In Lagerkvist v. State of N.J., the plaintiff made an OPRA and common law request for the records of DCJ’s investigation into alleged “double-dipping” pension violations by three individuals in different county sheriff’s offices. The trial judge upheld the denial of the OPRA request, but ordered the release of a few of the documents in the investigatory file under the common law balancing test. The judge also rejected plaintiff’s common law claim as to three documents, and plaintiff appealed that ruling.

The Appellate Division disagreed with the ruling that two of the documents were entirely confidential. In reversing the trial court as to these two records, it emphasized that the investigation was closed and that the documents contained no information about investigative techniques or the agency’s deliberative process. However, the appellate court recognized that some of the information in the documents might be confidential, and remanded the case for this issue to be considered by the trial court.

The Appellate Division did uphold the complete confidentiality of the third record, an internal DCJ memo found to be covered by the deliberative process privilege.

The fact-specific nature of this opinion makes it of little value for guidance in handling future cases. But as mentioned, it’s a reminder that because of the common law right of access to records, agencies may be required to disclose certain records that are confidential under OPRA.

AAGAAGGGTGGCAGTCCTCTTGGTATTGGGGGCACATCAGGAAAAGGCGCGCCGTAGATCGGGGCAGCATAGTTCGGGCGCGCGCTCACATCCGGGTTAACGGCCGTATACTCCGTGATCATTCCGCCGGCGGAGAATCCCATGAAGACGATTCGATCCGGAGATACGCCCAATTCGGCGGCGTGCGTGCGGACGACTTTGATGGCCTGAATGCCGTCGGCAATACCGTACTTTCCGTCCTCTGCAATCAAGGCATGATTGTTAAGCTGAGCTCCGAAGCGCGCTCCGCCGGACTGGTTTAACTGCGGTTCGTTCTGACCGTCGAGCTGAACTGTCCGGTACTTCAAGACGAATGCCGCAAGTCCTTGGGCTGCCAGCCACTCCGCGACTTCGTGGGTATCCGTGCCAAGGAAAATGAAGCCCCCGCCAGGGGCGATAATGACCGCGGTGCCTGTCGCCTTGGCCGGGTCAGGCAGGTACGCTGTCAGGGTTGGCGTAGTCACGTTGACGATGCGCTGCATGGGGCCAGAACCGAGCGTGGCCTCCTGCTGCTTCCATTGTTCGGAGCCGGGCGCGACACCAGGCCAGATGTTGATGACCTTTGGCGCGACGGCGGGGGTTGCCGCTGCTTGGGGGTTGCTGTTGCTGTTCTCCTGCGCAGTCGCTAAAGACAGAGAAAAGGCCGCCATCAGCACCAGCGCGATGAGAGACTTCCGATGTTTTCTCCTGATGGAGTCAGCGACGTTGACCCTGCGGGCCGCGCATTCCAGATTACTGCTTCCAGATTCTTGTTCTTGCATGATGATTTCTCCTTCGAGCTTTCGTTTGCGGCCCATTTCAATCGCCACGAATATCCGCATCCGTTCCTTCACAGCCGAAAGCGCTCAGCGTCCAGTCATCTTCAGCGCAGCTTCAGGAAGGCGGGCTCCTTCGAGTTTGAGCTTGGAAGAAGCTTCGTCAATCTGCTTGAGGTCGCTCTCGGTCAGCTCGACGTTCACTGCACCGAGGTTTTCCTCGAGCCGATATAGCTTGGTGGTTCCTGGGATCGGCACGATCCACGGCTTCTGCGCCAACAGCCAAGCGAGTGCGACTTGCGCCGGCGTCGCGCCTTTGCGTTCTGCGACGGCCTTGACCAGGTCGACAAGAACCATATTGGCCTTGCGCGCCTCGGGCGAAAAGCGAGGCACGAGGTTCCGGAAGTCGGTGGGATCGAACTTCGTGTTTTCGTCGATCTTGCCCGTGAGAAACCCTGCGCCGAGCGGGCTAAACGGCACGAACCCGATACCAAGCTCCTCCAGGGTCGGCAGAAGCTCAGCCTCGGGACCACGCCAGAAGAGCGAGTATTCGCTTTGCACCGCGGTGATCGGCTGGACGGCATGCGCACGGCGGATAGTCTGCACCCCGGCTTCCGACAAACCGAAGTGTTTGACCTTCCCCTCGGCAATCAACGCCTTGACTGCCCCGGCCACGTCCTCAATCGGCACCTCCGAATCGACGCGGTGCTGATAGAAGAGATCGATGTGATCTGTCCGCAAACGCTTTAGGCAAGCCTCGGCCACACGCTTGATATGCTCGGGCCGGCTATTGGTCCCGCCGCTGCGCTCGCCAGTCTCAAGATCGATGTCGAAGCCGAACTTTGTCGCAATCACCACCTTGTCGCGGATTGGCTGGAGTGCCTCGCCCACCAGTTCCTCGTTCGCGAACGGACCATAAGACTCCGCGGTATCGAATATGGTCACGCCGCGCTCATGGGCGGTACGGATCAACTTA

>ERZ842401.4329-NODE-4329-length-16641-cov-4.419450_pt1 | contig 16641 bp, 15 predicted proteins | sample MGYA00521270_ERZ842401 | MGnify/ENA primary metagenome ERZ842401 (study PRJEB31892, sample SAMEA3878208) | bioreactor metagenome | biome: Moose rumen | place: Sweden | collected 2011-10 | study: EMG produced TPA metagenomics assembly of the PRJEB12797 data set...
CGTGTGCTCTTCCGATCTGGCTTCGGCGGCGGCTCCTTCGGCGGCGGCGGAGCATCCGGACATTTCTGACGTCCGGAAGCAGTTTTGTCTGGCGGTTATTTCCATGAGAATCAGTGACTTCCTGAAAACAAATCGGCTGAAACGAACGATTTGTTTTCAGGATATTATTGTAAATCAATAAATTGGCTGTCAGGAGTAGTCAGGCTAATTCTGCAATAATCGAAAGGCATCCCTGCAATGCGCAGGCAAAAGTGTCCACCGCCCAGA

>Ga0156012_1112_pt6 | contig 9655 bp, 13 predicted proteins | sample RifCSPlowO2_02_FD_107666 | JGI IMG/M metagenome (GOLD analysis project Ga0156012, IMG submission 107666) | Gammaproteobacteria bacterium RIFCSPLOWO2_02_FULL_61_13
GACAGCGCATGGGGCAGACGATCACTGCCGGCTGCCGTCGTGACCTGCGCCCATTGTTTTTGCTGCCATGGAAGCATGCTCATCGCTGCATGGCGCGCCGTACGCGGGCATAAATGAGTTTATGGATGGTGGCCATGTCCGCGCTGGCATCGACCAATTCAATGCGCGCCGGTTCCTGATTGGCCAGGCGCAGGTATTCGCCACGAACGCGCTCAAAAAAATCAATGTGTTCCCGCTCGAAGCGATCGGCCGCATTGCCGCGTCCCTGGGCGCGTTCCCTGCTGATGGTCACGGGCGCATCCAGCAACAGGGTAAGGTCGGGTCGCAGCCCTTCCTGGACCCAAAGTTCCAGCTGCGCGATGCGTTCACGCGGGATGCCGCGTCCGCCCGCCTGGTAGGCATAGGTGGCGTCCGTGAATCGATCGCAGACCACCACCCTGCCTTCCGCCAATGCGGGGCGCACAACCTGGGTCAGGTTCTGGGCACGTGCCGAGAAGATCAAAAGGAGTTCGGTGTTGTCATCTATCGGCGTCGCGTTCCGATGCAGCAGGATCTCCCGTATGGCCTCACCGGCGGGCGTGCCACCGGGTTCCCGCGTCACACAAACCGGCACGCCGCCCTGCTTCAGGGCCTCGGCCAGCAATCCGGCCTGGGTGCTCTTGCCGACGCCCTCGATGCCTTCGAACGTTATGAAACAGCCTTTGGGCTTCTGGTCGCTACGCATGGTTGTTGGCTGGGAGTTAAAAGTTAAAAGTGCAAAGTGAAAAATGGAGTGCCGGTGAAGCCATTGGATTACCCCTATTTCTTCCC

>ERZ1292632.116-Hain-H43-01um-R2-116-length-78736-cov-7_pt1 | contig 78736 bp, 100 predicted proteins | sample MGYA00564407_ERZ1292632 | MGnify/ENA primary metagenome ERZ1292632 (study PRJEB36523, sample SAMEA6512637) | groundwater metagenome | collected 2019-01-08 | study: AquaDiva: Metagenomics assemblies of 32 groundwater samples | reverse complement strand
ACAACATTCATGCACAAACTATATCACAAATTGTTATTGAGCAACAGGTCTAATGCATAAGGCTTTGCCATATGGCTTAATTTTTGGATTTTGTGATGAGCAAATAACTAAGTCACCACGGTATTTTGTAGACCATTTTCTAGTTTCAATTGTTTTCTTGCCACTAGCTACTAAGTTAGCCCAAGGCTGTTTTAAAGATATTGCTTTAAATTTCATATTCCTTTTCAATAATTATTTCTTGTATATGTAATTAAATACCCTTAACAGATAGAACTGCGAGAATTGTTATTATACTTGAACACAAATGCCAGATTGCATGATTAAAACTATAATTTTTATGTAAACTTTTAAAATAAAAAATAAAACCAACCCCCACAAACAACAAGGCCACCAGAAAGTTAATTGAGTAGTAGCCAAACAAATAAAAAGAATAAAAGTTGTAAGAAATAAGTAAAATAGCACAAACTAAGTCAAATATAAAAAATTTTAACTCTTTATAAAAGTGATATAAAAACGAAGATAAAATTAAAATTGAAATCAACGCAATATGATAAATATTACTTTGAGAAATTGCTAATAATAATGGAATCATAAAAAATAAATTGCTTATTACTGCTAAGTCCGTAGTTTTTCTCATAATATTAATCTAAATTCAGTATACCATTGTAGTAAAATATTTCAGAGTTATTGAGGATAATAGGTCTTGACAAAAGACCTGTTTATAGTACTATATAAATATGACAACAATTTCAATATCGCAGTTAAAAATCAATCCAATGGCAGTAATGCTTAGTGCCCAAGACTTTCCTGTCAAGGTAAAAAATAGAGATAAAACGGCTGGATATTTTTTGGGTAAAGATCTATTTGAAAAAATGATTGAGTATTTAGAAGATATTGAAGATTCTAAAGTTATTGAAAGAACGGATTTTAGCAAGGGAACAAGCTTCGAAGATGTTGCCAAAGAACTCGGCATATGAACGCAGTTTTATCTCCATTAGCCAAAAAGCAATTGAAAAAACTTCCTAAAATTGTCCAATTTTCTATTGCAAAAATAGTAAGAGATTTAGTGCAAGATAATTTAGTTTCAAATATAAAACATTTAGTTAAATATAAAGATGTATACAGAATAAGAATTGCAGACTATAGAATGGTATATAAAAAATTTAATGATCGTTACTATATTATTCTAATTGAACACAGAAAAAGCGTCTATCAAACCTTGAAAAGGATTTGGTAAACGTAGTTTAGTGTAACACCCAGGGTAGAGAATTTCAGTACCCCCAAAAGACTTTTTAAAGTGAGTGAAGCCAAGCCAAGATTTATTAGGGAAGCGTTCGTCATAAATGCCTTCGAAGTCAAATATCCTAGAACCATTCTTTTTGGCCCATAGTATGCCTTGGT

Gilleran–The First Time The Supreme Court Will Consider OPRA’s Law Enforcement Records Provisions

The Supreme Court recently announced that it will review the Township’s appeal in Gilleran v. Tp. of Bloomfield, in order to decide whether building security camera footage is confidential under OPRA. This case is hugely significant: for the first time, the Court will consider law enforcement interests under OPRA.

To resolve the Gilleran case, the Court must interpret and apply OPRA’s exemptions for records related to public safety and security, including (1) building emergency or security information, the disclosure of which would jeopardize the security of the building or persons, and (2) security measures and surveillance techniques, the disclosure of which would create a risk to the safety of people and property. In addition, the Court will have to take into account the various other statutes, regulations, executive orders and court opinions which implement the policy that OPRA requires confidentiality whenever the disclosure of any type of record would pose a safety risk.